Emerging Artists | Hebe Brooks

Fabrics and reflections

Hebe Brooks, 4pm Tea Time, oil, 20 x 30.

Hebe Brooks, 4pm Tea Time, oil, 20 x 30.

This story was featured in the January 2015 issue of Southwest Art magazine. Get the Southwest Art January 2015 print issue or digital download now–then subscribe to Southwest Art and never miss another story!

Texas painter Hebe Brooks has journeyed back and forth between realism and abstraction during her career, but these days she has thoroughly embraced realism. In fact, as this story was going to press, one of her paintings won Best Still Life at the International Guild of Realism Juried Exhibition at Robert Lange Studios in Charleston, SC.

Brooks, who grew up in Patagonia, Argentina, has drawn, painted, and taken private art lessons since she was young. She went on to enroll in art classes at Patagonia’s Universidad Nacional del Comahue and later earned a second bachelor’s degree in fine arts from the University of Houston. Today her work has several signature elements. One of these is her use of reflections, whether they are gracing a gleaming silver teapot in a still-life painting or a crystal-clear lake in a landscape. Brooks says her mission in depicting reflections is to engage viewers and cause them to question where the real object starts, where it ends, and what part of it is actually a reflection of something else.

Another common element is her use of fabric—the material twists and turns its way through Brooks’ work and is often an integral part of the composition. Sometimes the fabric ensconces a female figure like a cocoon; other times it serves as the backdrop for a glass bowl brimming with fruit. “Fabric speaks for a lot of aspects in our culture,” Brooks says. “It can represent luxury, patriotism, softness, a time in history, even an organic or an abstract concept. Fabric helps me convey a certain message or feeling.”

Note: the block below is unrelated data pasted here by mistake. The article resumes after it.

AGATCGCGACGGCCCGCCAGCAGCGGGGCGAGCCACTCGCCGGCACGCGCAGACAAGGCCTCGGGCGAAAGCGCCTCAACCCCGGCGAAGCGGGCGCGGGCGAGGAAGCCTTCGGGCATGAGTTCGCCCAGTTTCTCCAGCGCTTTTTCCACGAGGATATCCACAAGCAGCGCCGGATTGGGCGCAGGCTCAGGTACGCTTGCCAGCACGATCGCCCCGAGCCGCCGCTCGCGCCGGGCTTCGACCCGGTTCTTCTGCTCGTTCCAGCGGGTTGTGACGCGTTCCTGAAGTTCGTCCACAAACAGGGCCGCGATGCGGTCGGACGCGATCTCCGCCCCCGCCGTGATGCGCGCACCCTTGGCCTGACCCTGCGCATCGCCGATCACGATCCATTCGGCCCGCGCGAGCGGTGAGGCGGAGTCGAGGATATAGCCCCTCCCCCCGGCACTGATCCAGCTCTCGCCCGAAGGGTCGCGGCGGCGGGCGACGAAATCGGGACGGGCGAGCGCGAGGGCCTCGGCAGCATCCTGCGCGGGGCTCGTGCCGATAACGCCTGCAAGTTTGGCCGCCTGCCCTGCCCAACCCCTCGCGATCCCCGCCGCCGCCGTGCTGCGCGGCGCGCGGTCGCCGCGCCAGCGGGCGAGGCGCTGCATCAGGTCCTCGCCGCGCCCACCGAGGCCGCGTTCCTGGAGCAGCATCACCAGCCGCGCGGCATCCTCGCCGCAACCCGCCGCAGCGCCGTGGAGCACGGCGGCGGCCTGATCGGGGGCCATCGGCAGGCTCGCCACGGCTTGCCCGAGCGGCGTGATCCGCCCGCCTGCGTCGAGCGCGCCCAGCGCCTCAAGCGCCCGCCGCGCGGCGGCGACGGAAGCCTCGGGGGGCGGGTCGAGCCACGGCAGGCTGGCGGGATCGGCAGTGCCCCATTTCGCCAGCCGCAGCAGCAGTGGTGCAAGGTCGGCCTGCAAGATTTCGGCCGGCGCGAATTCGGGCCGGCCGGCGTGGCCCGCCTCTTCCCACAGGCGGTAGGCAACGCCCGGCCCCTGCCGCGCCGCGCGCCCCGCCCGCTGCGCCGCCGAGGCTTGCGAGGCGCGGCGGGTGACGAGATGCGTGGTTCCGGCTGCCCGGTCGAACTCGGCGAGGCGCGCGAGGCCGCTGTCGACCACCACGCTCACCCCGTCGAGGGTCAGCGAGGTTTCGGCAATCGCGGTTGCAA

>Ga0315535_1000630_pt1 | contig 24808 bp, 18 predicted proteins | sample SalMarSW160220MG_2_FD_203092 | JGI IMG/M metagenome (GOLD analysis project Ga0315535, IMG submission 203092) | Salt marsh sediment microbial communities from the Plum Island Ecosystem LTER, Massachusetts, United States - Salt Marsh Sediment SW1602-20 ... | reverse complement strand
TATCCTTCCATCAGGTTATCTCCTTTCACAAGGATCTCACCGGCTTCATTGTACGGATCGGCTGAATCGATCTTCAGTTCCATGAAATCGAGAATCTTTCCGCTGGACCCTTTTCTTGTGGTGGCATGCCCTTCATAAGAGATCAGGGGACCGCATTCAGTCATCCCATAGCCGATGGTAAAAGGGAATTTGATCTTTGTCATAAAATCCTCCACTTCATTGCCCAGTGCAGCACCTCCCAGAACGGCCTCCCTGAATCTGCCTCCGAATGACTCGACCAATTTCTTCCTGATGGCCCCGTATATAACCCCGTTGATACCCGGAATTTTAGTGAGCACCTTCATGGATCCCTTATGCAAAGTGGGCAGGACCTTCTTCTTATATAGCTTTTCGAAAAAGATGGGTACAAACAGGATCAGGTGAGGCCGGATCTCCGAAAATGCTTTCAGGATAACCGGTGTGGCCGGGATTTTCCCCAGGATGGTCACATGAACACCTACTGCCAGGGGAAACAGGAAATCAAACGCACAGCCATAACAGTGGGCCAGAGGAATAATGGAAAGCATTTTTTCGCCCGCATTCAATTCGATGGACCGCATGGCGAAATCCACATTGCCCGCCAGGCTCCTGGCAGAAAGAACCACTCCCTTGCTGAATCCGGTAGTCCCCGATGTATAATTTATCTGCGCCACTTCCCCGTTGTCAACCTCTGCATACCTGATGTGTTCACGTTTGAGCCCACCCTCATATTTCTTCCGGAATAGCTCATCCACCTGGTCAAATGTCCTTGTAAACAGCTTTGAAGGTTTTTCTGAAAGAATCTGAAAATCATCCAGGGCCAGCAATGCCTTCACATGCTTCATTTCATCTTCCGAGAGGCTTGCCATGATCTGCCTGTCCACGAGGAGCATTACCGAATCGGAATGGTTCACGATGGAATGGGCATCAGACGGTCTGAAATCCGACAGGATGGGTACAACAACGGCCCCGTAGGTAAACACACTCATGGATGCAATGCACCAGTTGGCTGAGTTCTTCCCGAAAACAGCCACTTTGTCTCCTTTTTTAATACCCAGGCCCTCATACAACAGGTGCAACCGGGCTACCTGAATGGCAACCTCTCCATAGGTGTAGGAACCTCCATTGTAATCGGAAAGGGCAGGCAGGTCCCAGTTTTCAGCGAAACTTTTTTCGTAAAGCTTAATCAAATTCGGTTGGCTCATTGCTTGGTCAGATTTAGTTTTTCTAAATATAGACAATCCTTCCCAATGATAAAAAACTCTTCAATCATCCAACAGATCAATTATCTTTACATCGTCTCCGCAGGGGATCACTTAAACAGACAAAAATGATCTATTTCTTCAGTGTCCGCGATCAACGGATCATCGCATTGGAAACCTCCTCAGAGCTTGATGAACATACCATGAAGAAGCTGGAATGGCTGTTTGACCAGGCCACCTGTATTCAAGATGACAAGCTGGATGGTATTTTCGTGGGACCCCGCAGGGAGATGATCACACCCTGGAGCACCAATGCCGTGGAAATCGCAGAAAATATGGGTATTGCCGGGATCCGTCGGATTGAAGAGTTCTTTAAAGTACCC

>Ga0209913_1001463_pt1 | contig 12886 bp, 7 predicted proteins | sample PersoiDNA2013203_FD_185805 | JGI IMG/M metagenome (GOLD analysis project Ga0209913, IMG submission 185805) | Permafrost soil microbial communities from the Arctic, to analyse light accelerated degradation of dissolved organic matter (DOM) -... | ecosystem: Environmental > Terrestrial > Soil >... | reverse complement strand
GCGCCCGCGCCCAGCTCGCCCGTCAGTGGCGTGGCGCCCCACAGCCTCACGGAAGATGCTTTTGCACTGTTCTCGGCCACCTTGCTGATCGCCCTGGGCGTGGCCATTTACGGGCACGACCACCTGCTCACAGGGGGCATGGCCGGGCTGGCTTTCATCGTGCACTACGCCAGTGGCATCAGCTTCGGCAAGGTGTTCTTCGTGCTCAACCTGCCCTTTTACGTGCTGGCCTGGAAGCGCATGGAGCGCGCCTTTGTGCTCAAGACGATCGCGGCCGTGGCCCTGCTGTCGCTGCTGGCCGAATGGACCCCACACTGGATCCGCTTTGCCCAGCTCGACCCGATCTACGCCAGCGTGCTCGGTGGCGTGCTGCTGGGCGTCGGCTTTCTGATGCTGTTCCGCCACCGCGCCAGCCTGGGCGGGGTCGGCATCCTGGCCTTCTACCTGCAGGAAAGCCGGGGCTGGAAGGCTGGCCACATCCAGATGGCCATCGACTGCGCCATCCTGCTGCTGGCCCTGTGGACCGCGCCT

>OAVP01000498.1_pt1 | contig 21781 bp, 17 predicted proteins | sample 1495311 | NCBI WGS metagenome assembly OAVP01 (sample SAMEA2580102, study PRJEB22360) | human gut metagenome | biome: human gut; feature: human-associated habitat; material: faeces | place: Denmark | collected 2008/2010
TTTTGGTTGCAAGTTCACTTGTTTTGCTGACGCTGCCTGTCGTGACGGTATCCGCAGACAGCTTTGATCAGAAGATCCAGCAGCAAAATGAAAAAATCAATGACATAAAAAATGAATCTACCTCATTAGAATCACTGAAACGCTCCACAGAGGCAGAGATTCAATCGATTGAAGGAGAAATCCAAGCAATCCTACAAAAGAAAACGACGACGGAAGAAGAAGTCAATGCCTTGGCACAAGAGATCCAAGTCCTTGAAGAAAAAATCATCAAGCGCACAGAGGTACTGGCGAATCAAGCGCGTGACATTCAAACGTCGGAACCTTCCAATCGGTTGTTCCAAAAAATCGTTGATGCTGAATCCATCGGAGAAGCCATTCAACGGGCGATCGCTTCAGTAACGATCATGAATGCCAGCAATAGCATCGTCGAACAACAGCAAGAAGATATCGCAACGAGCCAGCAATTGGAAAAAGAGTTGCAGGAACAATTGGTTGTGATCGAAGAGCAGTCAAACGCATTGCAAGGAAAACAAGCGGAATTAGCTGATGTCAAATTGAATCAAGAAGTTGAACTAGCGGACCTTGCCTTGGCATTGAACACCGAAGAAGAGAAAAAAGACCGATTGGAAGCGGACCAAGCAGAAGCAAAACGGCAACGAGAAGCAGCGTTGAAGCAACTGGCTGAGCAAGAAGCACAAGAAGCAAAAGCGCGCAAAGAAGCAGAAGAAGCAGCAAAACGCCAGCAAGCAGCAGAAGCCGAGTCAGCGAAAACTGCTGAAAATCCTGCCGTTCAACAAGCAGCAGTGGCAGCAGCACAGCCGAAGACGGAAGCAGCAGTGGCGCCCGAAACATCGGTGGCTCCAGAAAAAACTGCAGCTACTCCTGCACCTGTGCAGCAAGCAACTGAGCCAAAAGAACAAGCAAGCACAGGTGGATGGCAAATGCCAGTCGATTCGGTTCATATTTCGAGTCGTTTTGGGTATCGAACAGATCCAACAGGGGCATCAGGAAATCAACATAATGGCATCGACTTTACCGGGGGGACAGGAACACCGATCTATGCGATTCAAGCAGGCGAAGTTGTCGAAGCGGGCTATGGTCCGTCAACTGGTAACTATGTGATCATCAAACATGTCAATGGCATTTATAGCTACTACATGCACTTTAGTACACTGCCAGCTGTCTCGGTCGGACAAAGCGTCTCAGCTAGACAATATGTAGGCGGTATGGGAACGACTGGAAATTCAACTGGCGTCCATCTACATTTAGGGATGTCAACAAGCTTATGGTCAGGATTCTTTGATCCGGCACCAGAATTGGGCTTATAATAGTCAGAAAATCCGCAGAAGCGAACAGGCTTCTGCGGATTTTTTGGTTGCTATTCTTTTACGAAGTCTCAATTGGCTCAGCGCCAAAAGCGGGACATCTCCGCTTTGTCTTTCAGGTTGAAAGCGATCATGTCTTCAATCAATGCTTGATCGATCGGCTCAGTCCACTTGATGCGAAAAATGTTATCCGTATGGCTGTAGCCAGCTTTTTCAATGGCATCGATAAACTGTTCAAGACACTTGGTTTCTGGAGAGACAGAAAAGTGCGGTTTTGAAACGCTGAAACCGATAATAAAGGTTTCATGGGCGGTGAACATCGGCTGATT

Brooks says that in all of her work, she is trying to go beyond what a photograph can depict by enhancing the colors, adding the blind spots that a camera might miss, and conveying a feeling that can’t be manifested through a photographic lens. “I guess my realism is a way to express the feeling that, at any given time, the human creativity, the spirit, and the hand can surpass the existing technology,” she says. —Bonnie Gangelhoff

Xanadu Gallery, Scottsdale, AZ; Dutch Art Gallery, Dallas, TX.

Featured in the January 2015 issue of Southwest Art magazine–click below to purchase:
Southwest Art January 2015 print issue or digital download Or subscribe to Southwest Art and never miss a story!

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